An in-depth explanation of the new X-NAND technology: QLC capacity and pricing + SLC speed
News on November 15 During the three-day Virtual Flash Summit 2020, the CEO and founder of NEO Semiconductor, Xu Zhian (Andy Hsu), gave a detailed speech to introduce the company’s new X-NAND flash memory structure, which is expected to combine the speed of SLC flash memory with the density and low price of QLC.
NEO Semiconductor was established in San Jose, California in 2012 and has 20 memory-related patents. The company first disclosed its X-NAND technology in 2018 as a storage solution for AI and 5G emerging markets. Now, they have shared more details about this technology.
Source: Tom’s Hardware, same below
X-NAND promises to provide top performance: The company claims that its random reading and writing workload is 3 times faster than QLC flash memory, and it is 27 times/14 times faster in sequential reading and writing workloads respectively (see the above figure).
This is achieved by smaller die, which is approximately only 37% of the size of a 16-plane design (see the figure below). This can be drafted flexibly, and the chip size can be reduced according to the required speed.
Nevertheless, X-NAND still provides a rather high degree of parallelism even though its size is smaller. Just like in a smart phone or M.2 hard drive. The company also claims that this goal can be achieved without compromising durability or cost, and its power consumption is quite low.
As the NAND market shifts to cheaper but slower flash memory to increase density (for example, from 3-bit TLC to 4-bit QLC), its performance and durability have essentially decreased, while its reading and writing latency has increased. This may reduce the sequential writing performance and has a huge impact on data center and NAS applications.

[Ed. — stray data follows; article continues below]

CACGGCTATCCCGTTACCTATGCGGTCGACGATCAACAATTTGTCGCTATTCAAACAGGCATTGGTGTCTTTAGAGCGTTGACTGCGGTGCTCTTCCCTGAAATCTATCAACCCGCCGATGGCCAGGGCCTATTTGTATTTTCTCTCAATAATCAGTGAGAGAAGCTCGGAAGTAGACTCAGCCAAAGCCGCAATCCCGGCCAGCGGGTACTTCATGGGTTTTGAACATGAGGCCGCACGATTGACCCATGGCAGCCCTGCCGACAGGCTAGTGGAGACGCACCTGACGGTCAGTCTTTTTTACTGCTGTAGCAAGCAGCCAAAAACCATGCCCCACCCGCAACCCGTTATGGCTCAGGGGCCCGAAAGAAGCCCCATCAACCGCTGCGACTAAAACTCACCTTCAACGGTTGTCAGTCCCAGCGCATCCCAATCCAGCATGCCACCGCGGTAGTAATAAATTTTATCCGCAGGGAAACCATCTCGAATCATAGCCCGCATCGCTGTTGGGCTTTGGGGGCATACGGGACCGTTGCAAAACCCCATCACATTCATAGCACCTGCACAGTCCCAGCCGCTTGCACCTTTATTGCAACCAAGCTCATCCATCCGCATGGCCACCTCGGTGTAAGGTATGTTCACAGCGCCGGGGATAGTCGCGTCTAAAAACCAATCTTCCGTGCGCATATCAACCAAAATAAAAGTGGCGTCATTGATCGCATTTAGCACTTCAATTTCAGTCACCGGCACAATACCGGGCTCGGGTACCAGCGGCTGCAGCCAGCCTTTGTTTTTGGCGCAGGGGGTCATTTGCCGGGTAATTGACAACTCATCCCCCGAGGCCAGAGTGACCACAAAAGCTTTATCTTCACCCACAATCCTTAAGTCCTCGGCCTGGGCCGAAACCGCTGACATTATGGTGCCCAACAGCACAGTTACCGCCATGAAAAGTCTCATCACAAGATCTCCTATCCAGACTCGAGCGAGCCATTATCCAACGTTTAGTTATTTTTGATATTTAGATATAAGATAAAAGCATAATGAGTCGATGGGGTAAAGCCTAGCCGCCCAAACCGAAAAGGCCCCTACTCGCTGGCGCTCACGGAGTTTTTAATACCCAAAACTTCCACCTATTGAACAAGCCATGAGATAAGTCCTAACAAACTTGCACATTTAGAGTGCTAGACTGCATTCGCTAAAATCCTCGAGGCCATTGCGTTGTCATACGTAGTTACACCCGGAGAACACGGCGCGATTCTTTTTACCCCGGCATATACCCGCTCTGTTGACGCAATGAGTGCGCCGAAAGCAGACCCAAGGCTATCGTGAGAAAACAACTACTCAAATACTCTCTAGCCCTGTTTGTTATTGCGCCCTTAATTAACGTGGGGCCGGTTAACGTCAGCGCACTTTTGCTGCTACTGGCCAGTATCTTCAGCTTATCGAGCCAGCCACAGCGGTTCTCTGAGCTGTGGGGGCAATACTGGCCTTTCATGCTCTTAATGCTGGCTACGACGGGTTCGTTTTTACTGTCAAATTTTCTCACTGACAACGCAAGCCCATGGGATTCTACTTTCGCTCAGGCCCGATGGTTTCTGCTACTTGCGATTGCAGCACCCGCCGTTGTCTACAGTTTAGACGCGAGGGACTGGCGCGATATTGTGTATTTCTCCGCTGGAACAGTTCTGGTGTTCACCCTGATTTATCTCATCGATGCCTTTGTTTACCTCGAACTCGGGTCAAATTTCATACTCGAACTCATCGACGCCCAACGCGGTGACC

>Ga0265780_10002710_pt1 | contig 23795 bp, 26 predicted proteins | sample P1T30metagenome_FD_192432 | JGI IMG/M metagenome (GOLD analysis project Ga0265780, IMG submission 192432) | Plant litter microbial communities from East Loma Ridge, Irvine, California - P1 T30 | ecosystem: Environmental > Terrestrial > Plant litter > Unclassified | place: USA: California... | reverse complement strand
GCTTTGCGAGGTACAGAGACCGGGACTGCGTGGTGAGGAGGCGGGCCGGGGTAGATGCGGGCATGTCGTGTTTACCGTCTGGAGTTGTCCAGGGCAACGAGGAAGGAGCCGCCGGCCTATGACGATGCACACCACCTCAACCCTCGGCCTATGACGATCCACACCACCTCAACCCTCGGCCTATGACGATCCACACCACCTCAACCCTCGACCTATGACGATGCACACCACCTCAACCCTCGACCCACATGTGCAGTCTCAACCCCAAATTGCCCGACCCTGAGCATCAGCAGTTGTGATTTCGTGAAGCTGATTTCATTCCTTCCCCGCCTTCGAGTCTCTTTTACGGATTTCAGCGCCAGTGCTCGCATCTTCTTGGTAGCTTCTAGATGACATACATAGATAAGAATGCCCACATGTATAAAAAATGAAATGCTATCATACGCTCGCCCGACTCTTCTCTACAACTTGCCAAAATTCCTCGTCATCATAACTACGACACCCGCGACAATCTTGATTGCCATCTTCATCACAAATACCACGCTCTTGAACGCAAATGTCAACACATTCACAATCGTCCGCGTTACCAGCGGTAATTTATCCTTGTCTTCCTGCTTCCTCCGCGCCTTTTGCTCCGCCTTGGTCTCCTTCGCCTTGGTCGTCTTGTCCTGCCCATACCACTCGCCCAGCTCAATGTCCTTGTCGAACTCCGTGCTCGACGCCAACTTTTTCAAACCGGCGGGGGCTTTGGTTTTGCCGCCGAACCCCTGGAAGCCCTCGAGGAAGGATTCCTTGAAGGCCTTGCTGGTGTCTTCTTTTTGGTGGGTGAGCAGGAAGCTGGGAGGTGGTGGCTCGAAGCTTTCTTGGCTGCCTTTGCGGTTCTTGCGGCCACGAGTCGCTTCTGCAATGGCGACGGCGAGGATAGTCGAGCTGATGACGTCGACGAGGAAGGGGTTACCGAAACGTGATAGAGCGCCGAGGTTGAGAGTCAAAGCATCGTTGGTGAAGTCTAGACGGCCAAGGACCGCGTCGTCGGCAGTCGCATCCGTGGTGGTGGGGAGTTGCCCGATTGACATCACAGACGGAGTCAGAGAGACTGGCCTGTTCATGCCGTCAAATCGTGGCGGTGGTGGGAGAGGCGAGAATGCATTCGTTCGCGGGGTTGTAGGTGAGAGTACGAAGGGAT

However, consumer-grade QLC hard drives rely heavily on SLC cache, which is composed of part of the local flash memory that operate in unit mode. But, it is difficult to have enough time for you to migrate writing data from SLC cache to the main QLC storage in enterprise workloads,.
Instead, X-NAND provides a way for flash memory to maintain SLC performance through simultaneous conduct SLC and QLC writing modes (see the figure below).
He pointed out that high-density flash memory is growing at an extremely fast rate, because Western Digital will occupy 50% shares of QLC by 2024.
His goal for X-NAND is to ensure that it uses the traditional NAND process, at least the tradition structure remains the same, so there will be no additional costs to base on the current NAND and use fast sampling as a solution for development.
This strategy aims to accelerate the application of QLC, especially for data centers, because the performance of flash no longer lags far behind I/O speed. In addition, the X-NAND programming and erasing strategy is designed to greatly improve its endurance and make its life longer than QLC flash memory (see figure below).
X-NAND realizes these characteristics by changing the 16KB page cache of each plane to 1KB page cache of each plane, but the size of the plane can be 16 times than the previous one.
A plane is the smallest unit of flash memory, and each flash die has one or more planes. The page cache stores data in transmission between the bus and flash memory, such as reading and writing data. The flash mode is divided into planes that contain bit lines or cell strings (see the figure above), so plane division can reduce the length of the bit lines, which helps improve performance.
When X-NAND is in the reading or verifying process, the corresponding setup time can be reduced by block the adjacent bit line (see the figure below). This further enhances the technology and improves writing performance.
X-NAND has six main characteristics: multi-bit row writing, multi-plane QLC programming, program suspension, multi-bl reading, single-latch QLC reading, and the SLC/QLC parallel programming mentioned above. Depending on the different implementation, this can greatly improve program throughput because multiple planes can be used in the programming sequence.
Multiple memory units are used so that SLC and QLC programming can be realized at the same time, and to ensure that the SLC page is never full, so data can be transferred to the QLC page at the SLC speed. The program allows the use of internally shared inter-page cache data lines or I/O buses to minimize additional delays. Reading is improved by using plane to latch the reading of each bit line, and the data can be renewed in a non-destructive way like DRAM due to the high capacitance.
Elinfor.com reminds that although the vision is very good, it may still take a long time to implement this technology in real life.